Mitchell asks to talk to players as part of steroids probe
NEW YORK -- Former Senate Majority Leader George Mitchell has asked to start player interviews as part of his steroids probe and expects to complete his investigation in the "coming months."
On the eve of the first anniversary of his appointment, Mitchell said Thursday evidence-gathering has been slowed by legal issues.
"None of these obstacles will prevent me from completing the investigation, but they have affected the time required to do so," he said in a three-paragraph statement issued in response to questions posed by The Associated Press. "Other work remains, but I hope and expect that I will be able to complete the investigation in the coming months. No one wants to finish this investigation more than I do, and I am committed to completing the remaining work and to issuing my final report as soon as possible."
Baseball commissioner Bud Selig announced Mitchell's hiring on March 30, 2006. Mitchell's staff has been at spring training camps talking with management personnel; his investigators have not interviewed active players yet, union general counsel Michael Weiner said Thursday.
"In the course of our work, we have conducted hundreds of interviews of individuals with current or past connections to baseball, including many former players," Mitchell said. "I have just recently requested that interviews of current players begin promptly. This is one of the final phases of the investigation and obviously will be significant, especially since, as I have previously said, the principal victims of the illegal use of performance-enhancing substances by some players are the majority of players who don't use them."
Mitchell sent some players letters this year asking for waivers that would allow his staff to obtain certain medical records. Lawyers for the union have been negotiating an agreement on a centralized procedure that would allow him data, a person familiar with the talks said Thursday, speaking on condition of anonymity because he wasn't authorized to discuss the matter publicly. It remains unclear whether an agreement will be reached.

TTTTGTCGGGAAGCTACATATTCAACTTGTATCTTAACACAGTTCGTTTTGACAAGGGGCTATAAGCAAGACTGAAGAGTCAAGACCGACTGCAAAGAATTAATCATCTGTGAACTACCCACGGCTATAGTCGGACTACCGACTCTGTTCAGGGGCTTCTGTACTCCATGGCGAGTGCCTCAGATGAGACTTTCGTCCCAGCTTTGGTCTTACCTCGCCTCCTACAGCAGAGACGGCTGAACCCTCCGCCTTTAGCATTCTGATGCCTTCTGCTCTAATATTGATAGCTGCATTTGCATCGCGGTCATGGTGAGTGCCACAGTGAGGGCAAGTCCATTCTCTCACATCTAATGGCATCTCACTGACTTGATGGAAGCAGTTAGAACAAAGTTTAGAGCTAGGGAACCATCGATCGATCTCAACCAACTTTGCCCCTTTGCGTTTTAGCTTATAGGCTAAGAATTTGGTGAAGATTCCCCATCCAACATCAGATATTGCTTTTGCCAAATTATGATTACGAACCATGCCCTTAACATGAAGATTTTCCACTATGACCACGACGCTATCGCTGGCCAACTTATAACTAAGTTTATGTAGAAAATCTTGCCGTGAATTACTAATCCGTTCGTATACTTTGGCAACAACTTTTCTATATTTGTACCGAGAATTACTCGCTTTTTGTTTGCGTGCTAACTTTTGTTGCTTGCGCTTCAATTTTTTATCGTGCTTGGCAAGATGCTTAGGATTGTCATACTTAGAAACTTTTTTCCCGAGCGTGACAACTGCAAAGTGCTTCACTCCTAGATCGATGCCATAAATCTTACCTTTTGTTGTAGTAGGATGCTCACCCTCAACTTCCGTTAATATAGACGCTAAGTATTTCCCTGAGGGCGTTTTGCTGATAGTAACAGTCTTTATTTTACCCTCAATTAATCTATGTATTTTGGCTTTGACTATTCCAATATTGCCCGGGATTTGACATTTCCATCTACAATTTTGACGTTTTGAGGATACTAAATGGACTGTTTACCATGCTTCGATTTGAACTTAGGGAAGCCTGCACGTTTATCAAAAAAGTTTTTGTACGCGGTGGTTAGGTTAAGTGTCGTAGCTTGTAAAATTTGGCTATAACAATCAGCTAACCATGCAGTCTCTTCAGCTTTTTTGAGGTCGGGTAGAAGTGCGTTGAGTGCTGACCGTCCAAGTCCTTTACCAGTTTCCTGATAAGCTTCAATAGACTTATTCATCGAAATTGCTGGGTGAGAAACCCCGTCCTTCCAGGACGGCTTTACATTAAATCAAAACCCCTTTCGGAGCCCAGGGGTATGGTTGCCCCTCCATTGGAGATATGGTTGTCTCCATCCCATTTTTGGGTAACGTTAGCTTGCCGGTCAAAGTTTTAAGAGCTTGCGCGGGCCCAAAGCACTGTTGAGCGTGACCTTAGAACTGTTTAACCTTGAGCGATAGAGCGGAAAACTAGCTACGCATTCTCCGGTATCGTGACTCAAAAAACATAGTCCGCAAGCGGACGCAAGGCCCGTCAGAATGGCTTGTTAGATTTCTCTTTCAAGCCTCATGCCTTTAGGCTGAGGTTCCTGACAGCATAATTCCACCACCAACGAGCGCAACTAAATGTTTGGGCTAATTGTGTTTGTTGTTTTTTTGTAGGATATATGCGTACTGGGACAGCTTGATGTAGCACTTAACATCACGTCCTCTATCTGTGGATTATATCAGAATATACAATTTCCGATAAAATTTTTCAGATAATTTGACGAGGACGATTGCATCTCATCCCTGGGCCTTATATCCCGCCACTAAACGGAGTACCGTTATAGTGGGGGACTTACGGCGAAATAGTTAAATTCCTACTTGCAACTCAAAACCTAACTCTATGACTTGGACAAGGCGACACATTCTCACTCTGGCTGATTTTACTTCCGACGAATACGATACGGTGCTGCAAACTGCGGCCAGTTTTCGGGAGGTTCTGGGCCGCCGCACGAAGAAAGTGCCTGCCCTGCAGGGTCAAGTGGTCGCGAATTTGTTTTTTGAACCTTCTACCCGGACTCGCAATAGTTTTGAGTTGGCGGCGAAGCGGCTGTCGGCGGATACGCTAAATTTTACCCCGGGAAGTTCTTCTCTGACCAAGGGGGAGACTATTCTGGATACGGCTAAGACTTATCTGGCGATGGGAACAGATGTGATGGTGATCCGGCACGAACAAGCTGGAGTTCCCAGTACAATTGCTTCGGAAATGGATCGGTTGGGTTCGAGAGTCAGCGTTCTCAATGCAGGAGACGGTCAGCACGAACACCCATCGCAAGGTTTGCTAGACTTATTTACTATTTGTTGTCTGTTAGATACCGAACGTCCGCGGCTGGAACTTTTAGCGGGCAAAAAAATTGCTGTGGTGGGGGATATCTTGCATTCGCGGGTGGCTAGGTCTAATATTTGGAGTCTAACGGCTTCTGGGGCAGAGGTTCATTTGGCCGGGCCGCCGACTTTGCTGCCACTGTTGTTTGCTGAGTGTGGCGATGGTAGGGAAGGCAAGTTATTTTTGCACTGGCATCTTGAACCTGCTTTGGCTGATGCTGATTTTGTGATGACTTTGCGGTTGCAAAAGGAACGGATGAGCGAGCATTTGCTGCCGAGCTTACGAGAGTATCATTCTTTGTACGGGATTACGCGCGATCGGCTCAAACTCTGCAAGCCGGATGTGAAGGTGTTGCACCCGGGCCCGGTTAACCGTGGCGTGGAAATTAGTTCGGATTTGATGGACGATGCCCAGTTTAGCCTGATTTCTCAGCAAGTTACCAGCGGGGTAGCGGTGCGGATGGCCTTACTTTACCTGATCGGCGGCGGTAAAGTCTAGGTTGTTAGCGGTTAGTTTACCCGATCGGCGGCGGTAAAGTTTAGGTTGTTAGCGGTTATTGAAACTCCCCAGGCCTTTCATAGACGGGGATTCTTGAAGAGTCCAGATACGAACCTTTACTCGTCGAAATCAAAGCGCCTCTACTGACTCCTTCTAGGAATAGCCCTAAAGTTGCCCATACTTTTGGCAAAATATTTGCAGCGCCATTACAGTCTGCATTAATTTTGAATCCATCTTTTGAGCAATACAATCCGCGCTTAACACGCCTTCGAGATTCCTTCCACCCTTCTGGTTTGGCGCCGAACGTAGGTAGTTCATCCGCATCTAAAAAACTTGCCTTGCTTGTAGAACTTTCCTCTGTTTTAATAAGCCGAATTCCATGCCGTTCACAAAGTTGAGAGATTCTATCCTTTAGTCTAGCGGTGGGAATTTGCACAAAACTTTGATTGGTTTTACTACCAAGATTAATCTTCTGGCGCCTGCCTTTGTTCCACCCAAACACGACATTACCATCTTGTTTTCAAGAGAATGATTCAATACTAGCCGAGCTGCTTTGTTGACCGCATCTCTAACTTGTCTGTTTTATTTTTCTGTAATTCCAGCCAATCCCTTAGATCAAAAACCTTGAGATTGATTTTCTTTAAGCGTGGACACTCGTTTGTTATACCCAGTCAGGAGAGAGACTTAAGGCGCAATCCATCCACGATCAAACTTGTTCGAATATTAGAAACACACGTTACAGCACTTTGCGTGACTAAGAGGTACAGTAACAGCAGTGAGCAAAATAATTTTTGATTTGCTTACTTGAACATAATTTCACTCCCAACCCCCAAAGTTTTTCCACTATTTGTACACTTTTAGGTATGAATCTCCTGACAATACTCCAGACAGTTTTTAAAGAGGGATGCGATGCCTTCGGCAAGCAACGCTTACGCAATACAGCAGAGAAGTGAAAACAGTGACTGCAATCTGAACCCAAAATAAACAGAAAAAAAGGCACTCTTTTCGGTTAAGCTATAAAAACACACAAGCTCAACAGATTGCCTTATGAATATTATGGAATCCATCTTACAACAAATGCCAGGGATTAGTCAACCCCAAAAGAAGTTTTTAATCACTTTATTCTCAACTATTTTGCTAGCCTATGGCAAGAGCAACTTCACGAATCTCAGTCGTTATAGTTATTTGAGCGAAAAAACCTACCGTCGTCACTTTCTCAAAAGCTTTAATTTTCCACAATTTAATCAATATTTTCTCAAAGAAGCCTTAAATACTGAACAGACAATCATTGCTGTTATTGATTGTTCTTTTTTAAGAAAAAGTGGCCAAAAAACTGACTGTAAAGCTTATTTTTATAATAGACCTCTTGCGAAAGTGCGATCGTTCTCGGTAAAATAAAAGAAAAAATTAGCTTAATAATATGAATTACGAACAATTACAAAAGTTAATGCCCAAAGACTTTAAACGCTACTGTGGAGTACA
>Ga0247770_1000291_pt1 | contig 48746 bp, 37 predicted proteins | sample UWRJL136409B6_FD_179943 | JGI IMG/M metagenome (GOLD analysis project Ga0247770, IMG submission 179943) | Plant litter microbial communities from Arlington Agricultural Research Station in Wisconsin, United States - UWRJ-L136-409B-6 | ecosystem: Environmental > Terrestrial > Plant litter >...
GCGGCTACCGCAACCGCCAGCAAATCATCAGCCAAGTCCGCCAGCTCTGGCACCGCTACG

"At the time of my appointment, I made clear that there could be no firm timetable for completion of this investigation," Mitchell said. "Understandably, for some, gathering the information I have requested has been burdensome and time-consuming. In other instances, credible legal issues have been raised which we have worked hard to resolve."
Mitchell told baseball owners in January that he needed better cooperation from teams, and Selig said Mitchell has received it since then.
"I've had no complaints from anybody on any side," Selig said last week.
Union leader Donald Fehr has said during his spring training tour that each player will decide on his own whether to cooperate with Mitchell.
"We'll continue to talk with them as things arise, but I've got no other comment," Fehr said.
In his January statement, Mitchell said he was hampered by a lack of subpoena power and suggested Congress could become involved if he's stymied.
Selig said it's too early to tell when the report will be issued.
"We're plowing new ground," he said. "There was no way to know exactly what time limit you would have to put on it, and that's good. I don't know the answer to that, and I don't think the senator knows the answer to that."
Copyright 2007 by The Associated Press
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